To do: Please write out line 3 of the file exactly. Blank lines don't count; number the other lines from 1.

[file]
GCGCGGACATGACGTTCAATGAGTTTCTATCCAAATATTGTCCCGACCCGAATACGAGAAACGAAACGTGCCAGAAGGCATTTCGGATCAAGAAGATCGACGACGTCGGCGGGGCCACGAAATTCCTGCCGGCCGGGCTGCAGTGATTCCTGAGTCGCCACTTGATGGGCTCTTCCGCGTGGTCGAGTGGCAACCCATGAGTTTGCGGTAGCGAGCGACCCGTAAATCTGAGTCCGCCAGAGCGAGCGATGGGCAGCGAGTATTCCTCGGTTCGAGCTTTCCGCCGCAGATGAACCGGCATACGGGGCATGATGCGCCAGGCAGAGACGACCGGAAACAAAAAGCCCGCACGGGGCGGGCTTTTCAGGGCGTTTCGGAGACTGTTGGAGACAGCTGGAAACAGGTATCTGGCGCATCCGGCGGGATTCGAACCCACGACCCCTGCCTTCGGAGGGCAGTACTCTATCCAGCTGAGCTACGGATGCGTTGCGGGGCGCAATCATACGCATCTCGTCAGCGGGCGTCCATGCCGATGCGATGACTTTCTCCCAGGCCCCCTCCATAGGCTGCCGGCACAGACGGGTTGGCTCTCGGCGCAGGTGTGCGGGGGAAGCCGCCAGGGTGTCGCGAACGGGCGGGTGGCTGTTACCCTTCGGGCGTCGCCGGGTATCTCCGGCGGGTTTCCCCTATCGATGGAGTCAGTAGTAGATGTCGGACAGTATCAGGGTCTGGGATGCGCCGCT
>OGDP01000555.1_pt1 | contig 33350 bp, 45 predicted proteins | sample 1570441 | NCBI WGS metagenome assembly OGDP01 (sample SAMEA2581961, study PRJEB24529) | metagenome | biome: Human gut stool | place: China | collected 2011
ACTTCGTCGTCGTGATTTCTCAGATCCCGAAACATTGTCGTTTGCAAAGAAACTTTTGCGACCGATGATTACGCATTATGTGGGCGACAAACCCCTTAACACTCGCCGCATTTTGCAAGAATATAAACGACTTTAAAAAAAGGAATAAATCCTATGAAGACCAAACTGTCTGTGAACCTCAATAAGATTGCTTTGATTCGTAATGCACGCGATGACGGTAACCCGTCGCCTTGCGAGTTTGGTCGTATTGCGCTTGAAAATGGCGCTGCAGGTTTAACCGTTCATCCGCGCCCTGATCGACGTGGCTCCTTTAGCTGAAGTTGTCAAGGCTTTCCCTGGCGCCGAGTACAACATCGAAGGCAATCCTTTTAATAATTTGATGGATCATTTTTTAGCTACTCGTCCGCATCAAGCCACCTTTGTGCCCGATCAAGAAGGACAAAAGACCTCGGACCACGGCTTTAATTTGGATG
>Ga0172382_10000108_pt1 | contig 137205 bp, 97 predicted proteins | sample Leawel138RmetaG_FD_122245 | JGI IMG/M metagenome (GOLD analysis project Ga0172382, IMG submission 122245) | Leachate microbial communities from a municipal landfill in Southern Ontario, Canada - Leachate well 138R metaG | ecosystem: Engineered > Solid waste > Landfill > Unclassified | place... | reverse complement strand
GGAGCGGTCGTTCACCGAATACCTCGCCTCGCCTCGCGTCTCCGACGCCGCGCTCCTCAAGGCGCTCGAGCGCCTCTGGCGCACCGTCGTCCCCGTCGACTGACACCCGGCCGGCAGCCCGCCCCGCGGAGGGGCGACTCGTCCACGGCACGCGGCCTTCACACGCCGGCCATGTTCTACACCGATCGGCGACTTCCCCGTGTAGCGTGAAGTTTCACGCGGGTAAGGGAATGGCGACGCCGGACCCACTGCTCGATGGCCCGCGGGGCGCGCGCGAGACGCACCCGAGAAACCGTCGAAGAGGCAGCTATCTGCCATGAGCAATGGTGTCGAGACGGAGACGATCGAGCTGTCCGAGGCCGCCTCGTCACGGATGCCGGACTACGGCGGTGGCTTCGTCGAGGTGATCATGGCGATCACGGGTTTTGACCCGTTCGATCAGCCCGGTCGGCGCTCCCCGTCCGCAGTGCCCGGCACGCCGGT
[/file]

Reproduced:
ACTTCGTCGTCGTGATTTCTCAGATCCCGAAACATTGTCGTTTGCAAAGAAACTTTTGCGACCGATGATTACGCATTATGTGGGCGACAAACCCCTTAACACTCGCCGCATTTTGCAAGAATATAAACGACTTTAAAAAAAGGAATAAATCCTATGAAGACCAAACTGTCTGTGAACCTCAATAAGATTGCTTTGATTCGTAATGCACGCGATGACGGTAACCCGTCGCCTTGCGAGTTTGGTCGTATTGCGCTTGAAAATGGCGCTGCAGGTTTAACCGTTCATCCGCGCCCTGATCGACGTGGCTCCTTTAGCTGAAGTTGTCAAGGCTTTCCCTGGCGCCGAGTACAACATCGAAGGCAATCCTTTTAATAATTTGATGGATCATTTTTTAGCTACTCGTCCGCATCAAGCCACCTTTGTGCCCGATCAAGAAGGACAAAAGACCTCGGACCACGGCTTTAATTTGGATG